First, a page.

Step-down provisions in auto insurance policies are an increasingly common fixture designed to reduce the liability of coverage in certain situations. The “family step-down provision” in particular has drawn the ire of victim advocates, because it generally holds that liability coverage for an insured person (usually a family member of the named insured) can be capped at a certain dollar amount that is less than the coverage stated in the declaration sheet. Typically, this cap is set at the minimum amount of liability coverage mandated by state law.
Our Manhattan car accident lawyers know that New York is one of those states that has thus far upheld the family step-down provision. However, there is reason to believe that could change, given the recent decision handed down by the South Carolina Supreme Court in Williams v. GEICO.
Prior to this ruling, that state too recognized as valid the family step-down provision. The outcome of this ruling made it void in that state, as justices found it ran contrary to public policy.
The case started with a fatal car crash involving a train in which a married couple, both named insureds on the same auto insurance policy, were killed. A personal representative was appointed to the estate of each, and both representatives sought to recover the $100,000 limit on the insurance policy the pair bought before they died.
The insurance company, however, argued the estates could only receive a collective amount of $15,000, the state’s statutory minimum liability coverage, citing the family step-down provision.
The estates sued. They argued the policy was ambiguous and ran contrary to public welfare. The trial court disagreed, granting summary judgment to the insurer.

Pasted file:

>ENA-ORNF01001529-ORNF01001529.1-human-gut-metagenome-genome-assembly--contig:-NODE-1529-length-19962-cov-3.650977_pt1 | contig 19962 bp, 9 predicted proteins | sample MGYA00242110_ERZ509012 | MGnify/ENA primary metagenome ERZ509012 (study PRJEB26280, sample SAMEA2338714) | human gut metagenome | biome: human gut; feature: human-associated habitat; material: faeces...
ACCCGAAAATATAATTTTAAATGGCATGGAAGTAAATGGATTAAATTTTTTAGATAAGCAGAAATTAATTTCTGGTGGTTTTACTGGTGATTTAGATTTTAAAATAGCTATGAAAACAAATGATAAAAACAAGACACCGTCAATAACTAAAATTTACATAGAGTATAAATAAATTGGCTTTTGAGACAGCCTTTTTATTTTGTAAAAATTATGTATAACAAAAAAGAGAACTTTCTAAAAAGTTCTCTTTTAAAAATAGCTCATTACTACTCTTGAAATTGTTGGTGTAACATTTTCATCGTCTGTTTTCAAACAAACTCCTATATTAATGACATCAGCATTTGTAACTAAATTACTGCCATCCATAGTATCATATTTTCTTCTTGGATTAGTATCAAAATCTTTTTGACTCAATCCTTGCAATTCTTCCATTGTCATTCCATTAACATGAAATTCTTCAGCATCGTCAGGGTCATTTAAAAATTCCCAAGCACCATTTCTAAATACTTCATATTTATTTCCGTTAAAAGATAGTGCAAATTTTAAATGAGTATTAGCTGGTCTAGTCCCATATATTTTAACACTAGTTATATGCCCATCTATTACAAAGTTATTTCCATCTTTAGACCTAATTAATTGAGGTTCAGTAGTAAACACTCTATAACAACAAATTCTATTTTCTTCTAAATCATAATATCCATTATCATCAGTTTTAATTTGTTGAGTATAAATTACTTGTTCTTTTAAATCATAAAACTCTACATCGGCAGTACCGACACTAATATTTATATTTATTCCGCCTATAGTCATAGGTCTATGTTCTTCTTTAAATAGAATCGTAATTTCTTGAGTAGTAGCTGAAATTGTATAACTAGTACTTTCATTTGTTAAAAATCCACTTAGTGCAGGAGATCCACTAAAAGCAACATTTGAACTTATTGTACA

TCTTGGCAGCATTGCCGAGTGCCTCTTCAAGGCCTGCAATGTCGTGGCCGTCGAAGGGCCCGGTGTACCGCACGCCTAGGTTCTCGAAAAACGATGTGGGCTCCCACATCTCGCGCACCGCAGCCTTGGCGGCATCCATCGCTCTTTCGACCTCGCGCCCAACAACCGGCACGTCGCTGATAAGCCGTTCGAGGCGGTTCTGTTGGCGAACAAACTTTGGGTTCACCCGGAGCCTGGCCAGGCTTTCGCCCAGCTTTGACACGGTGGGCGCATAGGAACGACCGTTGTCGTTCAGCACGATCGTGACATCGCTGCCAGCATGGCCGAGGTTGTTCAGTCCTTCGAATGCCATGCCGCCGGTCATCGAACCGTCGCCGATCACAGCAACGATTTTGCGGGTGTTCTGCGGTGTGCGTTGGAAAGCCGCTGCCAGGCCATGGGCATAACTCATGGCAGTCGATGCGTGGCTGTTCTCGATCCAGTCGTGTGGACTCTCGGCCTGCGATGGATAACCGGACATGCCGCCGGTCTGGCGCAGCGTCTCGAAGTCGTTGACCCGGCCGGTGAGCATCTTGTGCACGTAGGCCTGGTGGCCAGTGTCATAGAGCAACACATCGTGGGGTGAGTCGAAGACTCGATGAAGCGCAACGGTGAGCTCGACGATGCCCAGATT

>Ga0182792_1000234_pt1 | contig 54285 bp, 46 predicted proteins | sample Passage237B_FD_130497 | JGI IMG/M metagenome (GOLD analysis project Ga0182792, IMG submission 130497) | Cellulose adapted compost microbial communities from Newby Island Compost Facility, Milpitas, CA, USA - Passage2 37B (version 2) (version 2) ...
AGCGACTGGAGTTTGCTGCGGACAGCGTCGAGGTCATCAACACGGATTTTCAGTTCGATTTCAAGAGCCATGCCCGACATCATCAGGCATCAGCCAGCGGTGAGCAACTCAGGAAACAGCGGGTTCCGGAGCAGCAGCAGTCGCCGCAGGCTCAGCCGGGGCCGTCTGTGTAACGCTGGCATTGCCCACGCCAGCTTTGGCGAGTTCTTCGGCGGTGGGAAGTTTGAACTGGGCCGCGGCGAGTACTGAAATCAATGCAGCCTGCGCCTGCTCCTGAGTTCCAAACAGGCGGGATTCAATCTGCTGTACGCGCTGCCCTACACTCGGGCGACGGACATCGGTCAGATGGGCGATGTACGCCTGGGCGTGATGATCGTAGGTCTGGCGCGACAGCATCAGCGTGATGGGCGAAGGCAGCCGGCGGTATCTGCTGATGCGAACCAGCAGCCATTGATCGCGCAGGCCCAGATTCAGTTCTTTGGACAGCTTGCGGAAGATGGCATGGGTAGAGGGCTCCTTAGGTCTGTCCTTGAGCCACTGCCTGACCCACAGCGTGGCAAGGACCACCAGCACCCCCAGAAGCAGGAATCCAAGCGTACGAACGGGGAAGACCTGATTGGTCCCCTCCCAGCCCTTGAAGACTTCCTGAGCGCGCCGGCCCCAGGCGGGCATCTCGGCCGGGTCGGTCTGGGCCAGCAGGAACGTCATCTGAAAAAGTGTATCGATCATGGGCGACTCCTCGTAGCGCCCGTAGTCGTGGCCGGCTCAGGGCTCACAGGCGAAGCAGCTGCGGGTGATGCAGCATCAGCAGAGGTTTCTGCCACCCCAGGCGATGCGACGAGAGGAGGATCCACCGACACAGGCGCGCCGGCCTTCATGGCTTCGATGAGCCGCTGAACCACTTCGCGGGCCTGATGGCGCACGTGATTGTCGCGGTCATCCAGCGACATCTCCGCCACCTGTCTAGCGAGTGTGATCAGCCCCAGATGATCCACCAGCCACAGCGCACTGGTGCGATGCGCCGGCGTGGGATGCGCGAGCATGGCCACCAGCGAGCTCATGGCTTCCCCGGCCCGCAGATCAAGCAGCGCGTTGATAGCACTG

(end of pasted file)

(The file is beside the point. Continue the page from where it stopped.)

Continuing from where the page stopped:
In their appeal, the plaintiffs again asserted ambiguity in the policy and a standard that failed to serve the public good. The South Carolina Supreme Court rejected the argument that the policy was ambiguous. The terms of the policy were clear. However, the justices did find the policy was void because it was unfairly injurious to a large swath of the population. In fact, the way the insurer intended the plan, practically everyone who is insured – even named insureds – had the potential to be lumped in as a “family member” for purposes of the step-down clause.
Although the court underscored that insurers have the right to limit coverage within their policies, they can not arbitrarily reduce or limit coverage. Here, the company agreed on a coverage amount of $100,000 for insureds, and then subsequently reduced it to $15,000 based on an “exclusion” within the policy. This, the court found, is unacceptable.
Relying on the reasoning set forth by the Kentucky Supreme Court in Lewis v. West American Insurance Co., the court found that limiting coverage to an injured party solely on the basis of his or her familial relationship is arbitrary and therefore violates public policy.
The earlier summary judgment was reversed, and the case remanded for further consideration of damages.
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Williams v. GEICO, Aug. 20, 2014, South Carolina Supreme Court
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